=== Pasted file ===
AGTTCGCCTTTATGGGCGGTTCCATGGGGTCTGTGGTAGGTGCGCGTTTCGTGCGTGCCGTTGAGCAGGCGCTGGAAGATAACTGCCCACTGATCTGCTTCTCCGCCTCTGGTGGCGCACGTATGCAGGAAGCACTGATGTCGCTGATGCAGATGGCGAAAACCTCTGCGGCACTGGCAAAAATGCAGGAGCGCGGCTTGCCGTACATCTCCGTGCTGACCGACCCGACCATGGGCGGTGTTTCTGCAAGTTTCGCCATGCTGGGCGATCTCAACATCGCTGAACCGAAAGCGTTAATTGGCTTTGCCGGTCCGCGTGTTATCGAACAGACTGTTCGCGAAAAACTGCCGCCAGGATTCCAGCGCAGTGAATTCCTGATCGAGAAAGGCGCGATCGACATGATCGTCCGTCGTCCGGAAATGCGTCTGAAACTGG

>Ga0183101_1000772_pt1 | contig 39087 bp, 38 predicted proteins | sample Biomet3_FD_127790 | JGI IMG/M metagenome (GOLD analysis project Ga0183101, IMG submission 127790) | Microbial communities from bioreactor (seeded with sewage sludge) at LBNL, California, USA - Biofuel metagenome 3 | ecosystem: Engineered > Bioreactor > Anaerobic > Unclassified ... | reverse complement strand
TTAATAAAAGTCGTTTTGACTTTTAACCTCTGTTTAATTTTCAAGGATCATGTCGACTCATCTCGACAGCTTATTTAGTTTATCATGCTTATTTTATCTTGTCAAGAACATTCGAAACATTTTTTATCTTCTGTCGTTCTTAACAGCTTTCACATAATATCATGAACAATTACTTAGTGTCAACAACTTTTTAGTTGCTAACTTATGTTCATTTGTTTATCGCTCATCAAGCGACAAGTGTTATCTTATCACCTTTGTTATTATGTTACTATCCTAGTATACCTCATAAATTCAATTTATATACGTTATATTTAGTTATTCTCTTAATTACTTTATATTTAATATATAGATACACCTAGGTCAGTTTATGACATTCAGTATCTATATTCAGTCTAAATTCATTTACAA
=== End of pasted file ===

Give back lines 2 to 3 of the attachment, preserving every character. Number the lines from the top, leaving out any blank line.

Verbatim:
>Ga0183101_1000772_pt1 | contig 39087 bp, 38 predicted proteins | sample Biomet3_FD_127790 | JGI IMG/M metagenome (GOLD analysis project Ga0183101, IMG submission 127790) | Microbial communities from bioreactor (seeded with sewage sludge) at LBNL, California, USA - Biofuel metagenome 3 | ecosystem: Engineered > Bioreactor > Anaerobic > Unclassified ... | reverse complement strand
TTAATAAAAGTCGTTTTGACTTTTAACCTCTGTTTAATTTTCAAGGATCATGTCGACTCATCTCGACAGCTTATTTAGTTTATCATGCTTATTTTATCTTGTCAAGAACATTCGAAACATTTTTTATCTTCTGTCGTTCTTAACAGCTTTCACATAATATCATGAACAATTACTTAGTGTCAACAACTTTTTAGTTGCTAACTTATGTTCATTTGTTTATCGCTCATCAAGCGACAAGTGTTATCTTATCACCTTTGTTATTATGTTACTATCCTAGTATACCTCATAAATTCAATTTATATACGTTATATTTAGTTATTCTCTTAATTACTTTATATTTAATATATAGATACACCTAGGTCAGTTTATGACATTCAGTATCTATATTCAGTCTAAATTCATTTACAA